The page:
Respondents were asked to indicate what they believed to be the starting salary of an accountant. The average starting salaries of accountants and auditors in 2002 was $37,860, according to The Quick Guide to College Majors and Careers, by Laurence Shatkin. As Exhibit 2 indicates, students that did not express an interest in an accounting career were more likely to underestimate starting salaries in accounting. Thirty-seven percent of other business majors and 31% of nonbusiness majors believed that an accountant’s starting salary was less than $35,000, compared to only 23% of accounting majors. Because 66% of all students surveyed identified salary as a factor that influenced their career choice, this underestimation of starting salaries in accounting may be a contributing factor to the decline in accounting majors.

Perceptions of the Profession

There has been a lot of speculation as to the perceptions that students have about the work accountants do. The movie industry has even been blamed for creating an image of a boring, detail-oriented person doing tedious tasks. Students were asked to indicate their opinion of several statements concerning the accounting profession (Exhibit 3).

In general, students believed that a degree in accounting would be useful to someone who wants challenging work (74%), or to be president or CEO of a major company (81%) or a business consultant (85%). Contrary to the stereotype, only 39% agreed that accounting is predictable and stays the same, while 56% said that accounting would be useful for someone who wants variety in work.

Accounting majors were significantly more likely than nonaccounting majors to see accounting as challenging work. This may suggest a need to focus professional marketing materials on the challenging nature of accounting work.

Self-Described Characteristics

It has been suggested that creative, people-oriented individuals steer away from accounting and pursue what they perceive to be more exciting careers, leaving the accounting profession with less-creative, more-detail-oriented individuals. To examine these potential differences, respondents were asked to describe themselves. Exhibit 4 indicates that accounting and nonaccounting majors were similar in many aspects. An overwhelming number of accounting majors and other business majors said they enjoy being with people: 94% and 96%, respectively, as compared to 86% of nonbusiness majors. Results were similar among the three groups concerning their self-reported writing skills and creativity.

Not surprisingly, accounting majors expressed a higher level of interest in math: 75% said that they like math, as compared to only 43% of other business majors and 57% of nonbusiness majors. Interestingly, another difference between the groups was comfort with public speaking. A larger percentage of nonbusiness majors said they were uncomfortable speaking in front of a group (28%), compared to accounting majors or other business majors (17% and 16%, respectively).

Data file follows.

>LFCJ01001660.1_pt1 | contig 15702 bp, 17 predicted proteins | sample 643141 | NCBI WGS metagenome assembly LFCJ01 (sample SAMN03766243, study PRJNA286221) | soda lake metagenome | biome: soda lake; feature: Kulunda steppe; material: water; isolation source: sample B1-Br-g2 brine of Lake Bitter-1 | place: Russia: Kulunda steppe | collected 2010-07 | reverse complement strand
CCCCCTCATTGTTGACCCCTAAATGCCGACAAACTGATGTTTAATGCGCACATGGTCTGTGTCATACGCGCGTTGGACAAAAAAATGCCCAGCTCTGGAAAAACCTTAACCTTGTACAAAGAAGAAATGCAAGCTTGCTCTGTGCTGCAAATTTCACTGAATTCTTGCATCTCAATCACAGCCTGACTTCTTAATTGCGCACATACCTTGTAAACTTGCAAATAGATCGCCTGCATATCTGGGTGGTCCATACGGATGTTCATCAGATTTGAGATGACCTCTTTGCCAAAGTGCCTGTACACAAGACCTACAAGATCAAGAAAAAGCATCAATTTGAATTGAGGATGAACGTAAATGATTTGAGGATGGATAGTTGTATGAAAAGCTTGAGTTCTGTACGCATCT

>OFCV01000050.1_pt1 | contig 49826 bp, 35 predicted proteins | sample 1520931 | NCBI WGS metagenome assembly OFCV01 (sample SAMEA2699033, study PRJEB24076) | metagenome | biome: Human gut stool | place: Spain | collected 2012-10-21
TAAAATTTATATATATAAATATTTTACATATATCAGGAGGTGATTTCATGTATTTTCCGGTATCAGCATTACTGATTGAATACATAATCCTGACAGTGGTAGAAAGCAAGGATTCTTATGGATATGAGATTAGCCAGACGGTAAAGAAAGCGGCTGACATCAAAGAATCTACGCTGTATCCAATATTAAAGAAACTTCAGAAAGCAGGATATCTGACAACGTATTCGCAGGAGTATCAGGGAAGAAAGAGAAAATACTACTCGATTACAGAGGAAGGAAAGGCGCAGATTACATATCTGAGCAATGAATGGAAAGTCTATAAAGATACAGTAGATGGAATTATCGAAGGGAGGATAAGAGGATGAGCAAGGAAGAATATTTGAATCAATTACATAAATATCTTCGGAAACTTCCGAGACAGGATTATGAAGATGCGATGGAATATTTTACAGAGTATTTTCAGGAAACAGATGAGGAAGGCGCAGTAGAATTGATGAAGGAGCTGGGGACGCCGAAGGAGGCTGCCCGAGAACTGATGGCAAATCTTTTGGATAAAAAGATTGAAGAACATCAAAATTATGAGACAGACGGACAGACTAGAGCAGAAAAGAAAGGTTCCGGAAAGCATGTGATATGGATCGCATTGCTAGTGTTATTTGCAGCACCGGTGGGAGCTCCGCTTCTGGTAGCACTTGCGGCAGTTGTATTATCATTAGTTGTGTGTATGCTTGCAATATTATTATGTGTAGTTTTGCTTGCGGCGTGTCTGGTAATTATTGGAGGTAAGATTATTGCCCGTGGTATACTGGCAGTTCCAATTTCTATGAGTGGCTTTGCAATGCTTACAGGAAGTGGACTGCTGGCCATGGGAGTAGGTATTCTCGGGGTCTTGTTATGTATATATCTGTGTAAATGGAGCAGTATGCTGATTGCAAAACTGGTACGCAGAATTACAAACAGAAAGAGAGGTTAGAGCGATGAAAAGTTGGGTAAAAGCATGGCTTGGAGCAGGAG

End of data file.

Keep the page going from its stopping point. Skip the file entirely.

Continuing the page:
The Enron and Andersen accounting scandals appear not to have deterred interest in the accounting profession, and may have elevated students’ perception of its importance. Seventy-seven percent of respondents said that after learning about the Enron details, they believed CPAs to be more important than they had previously thought. Only 10% said they would not pursue a career in accounting after learning of the scandal.

Begin Early

Those interested in attracting more students to careers in accounting should consider this study’s findings in formulating strategic initiatives. The AICPA and some state societies have introduced several programs and marketing materials designed to attract students to accounting. Employers and universities also have a stake in attracting students to accounting careers.

The findings suggest that recruiting efforts should begin early and should emphasize the challenging nature of accounting work and provide specific information about starting salaries. Rather than avoiding discussion of the recent accounting scandals, recruiters should considering using them as an illustration of the critical role accounting plays in our capital markets.

Reversing the decline in accounting enrollments will not happen overnight, and cannot be achieved in isolation. It will require creativity and cooperation among educators and practitioners, and possibly changes in the profession itself. A good starting place is to listen to high school students’ perceptions of the accounting profession.

Carolyn L. Hartwell, PhD, CPA, is an assistant professor in the Department of Accountancy at Wright State University, Dayton, Ohio.
Susan S. Lightle, PhD, CPA, CIA, is a professor in the Department of Accountancy of Wright State University.
Brian Maxwell, MEd, is human resources manager for the Ohio Valley Region Tax Practice of Deloitte.